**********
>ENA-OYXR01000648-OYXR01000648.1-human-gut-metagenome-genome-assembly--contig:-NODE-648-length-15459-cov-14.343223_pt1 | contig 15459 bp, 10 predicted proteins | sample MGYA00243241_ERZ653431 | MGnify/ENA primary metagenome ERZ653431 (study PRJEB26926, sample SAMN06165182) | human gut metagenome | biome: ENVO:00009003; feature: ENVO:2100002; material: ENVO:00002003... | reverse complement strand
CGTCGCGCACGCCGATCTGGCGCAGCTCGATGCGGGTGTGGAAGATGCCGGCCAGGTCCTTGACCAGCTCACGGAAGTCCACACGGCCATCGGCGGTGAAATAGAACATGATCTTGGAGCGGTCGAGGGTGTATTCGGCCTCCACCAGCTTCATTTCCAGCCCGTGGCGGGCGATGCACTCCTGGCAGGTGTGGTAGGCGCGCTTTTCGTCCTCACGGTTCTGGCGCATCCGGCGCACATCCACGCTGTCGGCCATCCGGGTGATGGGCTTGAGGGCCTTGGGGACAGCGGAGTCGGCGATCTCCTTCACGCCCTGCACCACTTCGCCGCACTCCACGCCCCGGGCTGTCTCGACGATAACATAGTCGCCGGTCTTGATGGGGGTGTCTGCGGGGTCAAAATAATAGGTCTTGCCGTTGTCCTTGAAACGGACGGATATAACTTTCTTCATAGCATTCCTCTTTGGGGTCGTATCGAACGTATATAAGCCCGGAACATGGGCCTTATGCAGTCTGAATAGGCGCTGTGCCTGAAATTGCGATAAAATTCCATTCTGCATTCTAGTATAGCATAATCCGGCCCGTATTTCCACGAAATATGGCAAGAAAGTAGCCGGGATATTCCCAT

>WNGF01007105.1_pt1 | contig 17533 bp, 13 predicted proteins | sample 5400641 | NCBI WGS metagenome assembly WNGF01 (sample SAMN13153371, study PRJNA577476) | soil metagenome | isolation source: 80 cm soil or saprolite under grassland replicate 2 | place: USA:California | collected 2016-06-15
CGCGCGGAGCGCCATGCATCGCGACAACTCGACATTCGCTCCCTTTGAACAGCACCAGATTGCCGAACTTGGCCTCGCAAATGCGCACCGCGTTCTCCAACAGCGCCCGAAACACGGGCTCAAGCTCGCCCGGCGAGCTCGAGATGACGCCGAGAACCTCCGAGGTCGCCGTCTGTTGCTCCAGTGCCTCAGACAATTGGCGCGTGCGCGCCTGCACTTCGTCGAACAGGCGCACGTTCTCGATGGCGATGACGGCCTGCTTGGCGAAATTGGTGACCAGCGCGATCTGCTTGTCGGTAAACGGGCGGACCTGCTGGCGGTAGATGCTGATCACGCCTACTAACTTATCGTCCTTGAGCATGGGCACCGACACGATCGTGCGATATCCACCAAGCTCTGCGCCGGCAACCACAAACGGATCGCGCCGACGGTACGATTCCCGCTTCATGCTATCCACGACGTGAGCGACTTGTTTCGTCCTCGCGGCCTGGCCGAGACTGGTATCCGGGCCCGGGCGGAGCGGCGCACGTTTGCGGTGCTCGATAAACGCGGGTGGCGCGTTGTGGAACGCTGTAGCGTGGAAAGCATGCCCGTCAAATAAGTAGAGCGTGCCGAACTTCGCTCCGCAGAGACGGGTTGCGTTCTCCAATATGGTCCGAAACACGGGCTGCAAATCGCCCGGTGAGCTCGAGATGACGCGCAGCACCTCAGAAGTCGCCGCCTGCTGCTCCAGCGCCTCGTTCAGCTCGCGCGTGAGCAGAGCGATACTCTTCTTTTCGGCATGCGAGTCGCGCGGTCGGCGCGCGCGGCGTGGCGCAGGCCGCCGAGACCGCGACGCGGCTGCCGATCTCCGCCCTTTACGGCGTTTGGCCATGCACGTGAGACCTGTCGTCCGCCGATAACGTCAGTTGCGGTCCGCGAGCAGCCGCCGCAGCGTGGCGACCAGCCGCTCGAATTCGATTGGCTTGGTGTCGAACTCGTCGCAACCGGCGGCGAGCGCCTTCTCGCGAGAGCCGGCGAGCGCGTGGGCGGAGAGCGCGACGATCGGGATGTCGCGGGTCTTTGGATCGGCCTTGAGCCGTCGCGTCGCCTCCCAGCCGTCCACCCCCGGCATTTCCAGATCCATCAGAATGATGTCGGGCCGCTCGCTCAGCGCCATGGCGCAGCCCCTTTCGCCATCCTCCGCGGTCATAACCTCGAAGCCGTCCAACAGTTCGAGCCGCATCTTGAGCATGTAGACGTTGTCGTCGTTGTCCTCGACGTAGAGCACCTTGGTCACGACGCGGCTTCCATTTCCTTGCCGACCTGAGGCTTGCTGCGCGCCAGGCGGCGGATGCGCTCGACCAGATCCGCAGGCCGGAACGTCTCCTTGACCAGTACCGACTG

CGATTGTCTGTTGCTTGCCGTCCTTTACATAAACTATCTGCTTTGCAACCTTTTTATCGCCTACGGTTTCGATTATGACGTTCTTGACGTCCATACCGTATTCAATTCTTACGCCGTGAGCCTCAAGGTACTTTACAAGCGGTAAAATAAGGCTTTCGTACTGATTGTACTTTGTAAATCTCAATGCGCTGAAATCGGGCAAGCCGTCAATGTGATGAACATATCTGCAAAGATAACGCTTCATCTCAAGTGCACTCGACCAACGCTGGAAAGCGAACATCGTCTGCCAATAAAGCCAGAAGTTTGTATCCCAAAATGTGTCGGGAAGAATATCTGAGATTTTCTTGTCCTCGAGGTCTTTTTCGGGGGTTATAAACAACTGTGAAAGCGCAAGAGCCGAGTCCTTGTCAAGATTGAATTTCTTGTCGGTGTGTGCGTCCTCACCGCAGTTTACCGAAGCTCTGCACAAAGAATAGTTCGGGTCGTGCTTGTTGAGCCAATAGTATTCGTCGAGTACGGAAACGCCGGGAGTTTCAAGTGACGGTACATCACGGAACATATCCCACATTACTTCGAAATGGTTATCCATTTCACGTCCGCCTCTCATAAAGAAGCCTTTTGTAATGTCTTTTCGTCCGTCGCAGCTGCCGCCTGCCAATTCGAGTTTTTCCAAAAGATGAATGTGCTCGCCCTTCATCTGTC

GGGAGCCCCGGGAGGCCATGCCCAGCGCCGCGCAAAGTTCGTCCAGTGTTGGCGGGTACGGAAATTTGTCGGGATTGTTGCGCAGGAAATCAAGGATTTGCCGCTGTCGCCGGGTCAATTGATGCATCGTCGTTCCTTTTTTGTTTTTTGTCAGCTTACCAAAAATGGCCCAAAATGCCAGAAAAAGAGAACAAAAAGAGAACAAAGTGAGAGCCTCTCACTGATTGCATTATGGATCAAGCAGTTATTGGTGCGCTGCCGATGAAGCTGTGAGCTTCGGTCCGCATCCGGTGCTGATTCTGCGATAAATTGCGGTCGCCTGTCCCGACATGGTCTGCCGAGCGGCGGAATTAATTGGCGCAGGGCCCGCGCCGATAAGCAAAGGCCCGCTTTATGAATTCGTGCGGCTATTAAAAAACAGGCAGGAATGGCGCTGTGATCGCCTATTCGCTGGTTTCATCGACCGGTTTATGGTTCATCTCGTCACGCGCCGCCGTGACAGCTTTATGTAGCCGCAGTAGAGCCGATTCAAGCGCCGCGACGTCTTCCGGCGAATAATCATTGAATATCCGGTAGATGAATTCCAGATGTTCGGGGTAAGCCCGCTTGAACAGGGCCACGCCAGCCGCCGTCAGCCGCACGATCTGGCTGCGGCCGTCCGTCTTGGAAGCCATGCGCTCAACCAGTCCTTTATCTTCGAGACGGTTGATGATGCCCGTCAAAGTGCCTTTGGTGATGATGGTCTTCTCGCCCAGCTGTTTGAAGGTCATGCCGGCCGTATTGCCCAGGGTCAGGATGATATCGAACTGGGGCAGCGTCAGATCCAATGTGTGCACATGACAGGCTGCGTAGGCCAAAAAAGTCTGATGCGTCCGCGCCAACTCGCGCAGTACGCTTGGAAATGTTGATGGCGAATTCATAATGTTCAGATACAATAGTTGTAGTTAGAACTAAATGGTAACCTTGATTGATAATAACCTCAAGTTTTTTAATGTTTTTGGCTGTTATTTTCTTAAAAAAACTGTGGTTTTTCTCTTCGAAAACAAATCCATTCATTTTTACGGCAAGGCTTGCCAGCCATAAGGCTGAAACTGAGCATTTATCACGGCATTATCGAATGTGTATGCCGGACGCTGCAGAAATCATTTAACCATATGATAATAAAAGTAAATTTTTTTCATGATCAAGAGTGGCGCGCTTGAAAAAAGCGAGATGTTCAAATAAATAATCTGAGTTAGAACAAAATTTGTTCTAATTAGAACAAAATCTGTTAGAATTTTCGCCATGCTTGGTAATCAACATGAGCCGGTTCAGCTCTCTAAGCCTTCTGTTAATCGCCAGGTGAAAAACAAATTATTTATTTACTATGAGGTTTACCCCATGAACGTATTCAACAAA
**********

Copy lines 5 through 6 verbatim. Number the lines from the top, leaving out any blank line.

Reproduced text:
CGATTGTCTGTTGCTTGCCGTCCTTTACATAAACTATCTGCTTTGCAACCTTTTTATCGCCTACGGTTTCGATTATGACGTTCTTGACGTCCATACCGTATTCAATTCTTACGCCGTGAGCCTCAAGGTACTTTACAAGCGGTAAAATAAGGCTTTCGTACTGATTGTACTTTGTAAATCTCAATGCGCTGAAATCGGGCAAGCCGTCAATGTGATGAACATATCTGCAAAGATAACGCTTCATCTCAAGTGCACTCGACCAACGCTGGAAAGCGAACATCGTCTGCCAATAAAGCCAGAAGTTTGTATCCCAAAATGTGTCGGGAAGAATATCTGAGATTTTCTTGTCCTCGAGGTCTTTTTCGGGGGTTATAAACAACTGTGAAAGCGCAAGAGCCGAGTCCTTGTCAAGATTGAATTTCTTGTCGGTGTGTGCGTCCTCACCGCAGTTTACCGAAGCTCTGCACAAAGAATAGTTCGGGTCGTGCTTGTTGAGCCAATAGTATTCGTCGAGTACGGAAACGCCGGGAGTTTCAAGTGACGGTACATCACGGAACATATCCCACATTACTTCGAAATGGTTATCCATTTCACGTCCGCCTCTCATAAAGAAGCCTTTTGTAATGTCTTTTCGTCCGTCGCAGCTGCCGCCTGCCAATTCGAGTTTTTCCAAAAGATGAATGTGCTCGCCCTTCATCTGTC

GGGAGCCCCGGGAGGCCATGCCCAGCGCCGCGCAAAGTTCGTCCAGTGTTGGCGGGTACGGAAATTTGTCGGGATTGTTGCGCAGGAAATCAAGGATTTGCCGCTGTCGCCGGGTCAATTGATGCATCGTCGTTCCTTTTTTGTTTTTTGTCAGCTTACCAAAAATGGCCCAAAATGCCAGAAAAAGAGAACAAAAAGAGAACAAAGTGAGAGCCTCTCACTGATTGCATTATGGATCAAGCAGTTATTGGTGCGCTGCCGATGAAGCTGTGAGCTTCGGTCCGCATCCGGTGCTGATTCTGCGATAAATTGCGGTCGCCTGTCCCGACATGGTCTGCCGAGCGGCGGAATTAATTGGCGCAGGGCCCGCGCCGATAAGCAAAGGCCCGCTTTATGAATTCGTGCGGCTATTAAAAAACAGGCAGGAATGGCGCTGTGATCGCCTATTCGCTGGTTTCATCGACCGGTTTATGGTTCATCTCGTCACGCGCCGCCGTGACAGCTTTATGTAGCCGCAGTAGAGCCGATTCAAGCGCCGCGACGTCTTCCGGCGAATAATCATTGAATATCCGGTAGATGAATTCCAGATGTTCGGGGTAAGCCCGCTTGAACAGGGCCACGCCAGCCGCCGTCAGCCGCACGATCTGGCTGCGGCCGTCCGTCTTGGAAGCCATGCGCTCAACCAGTCCTTTATCTTCGAGACGGTTGATGATGCCCGTCAAAGTGCCTTTGGTGATGATGGTCTTCTCGCCCAGCTGTTTGAAGGTCATGCCGGCCGTATTGCCCAGGGTCAGGATGATATCGAACTGGGGCAGCGTCAGATCCAATGTGTGCACATGACAGGCTGCGTAGGCCAAAAAAGTCTGATGCGTCCGCGCCAACTCGCGCAGTACGCTTGGAAATGTTGATGGCGAATTCATAATGTTCAGATACAATAGTTGTAGTTAGAACTAAATGGTAACCTTGATTGATAATAACCTCAAGTTTTTTAATGTTTTTGGCTGTTATTTTCTTAAAAAAACTGTGGTTTTTCTCTTCGAAAACAAATCCATTCATTTTTACGGCAAGGCTTGCCAGCCATAAGGCTGAAACTGAGCATTTATCACGGCATTATCGAATGTGTATGCCGGACGCTGCAGAAATCATTTAACCATATGATAATAAAAGTAAATTTTTTTCATGATCAAGAGTGGCGCGCTTGAAAAAAGCGAGATGTTCAAATAAATAATCTGAGTTAGAACAAAATTTGTTCTAATTAGAACAAAATCTGTTAGAATTTTCGCCATGCTTGGTAATCAACATGAGCCGGTTCAGCTCTCTAAGCCTTCTGTTAATCGCCAGGTGAAAAACAAATTATTTATTTACTATGAGGTTTACCCCATGAACGTATTCAACAAA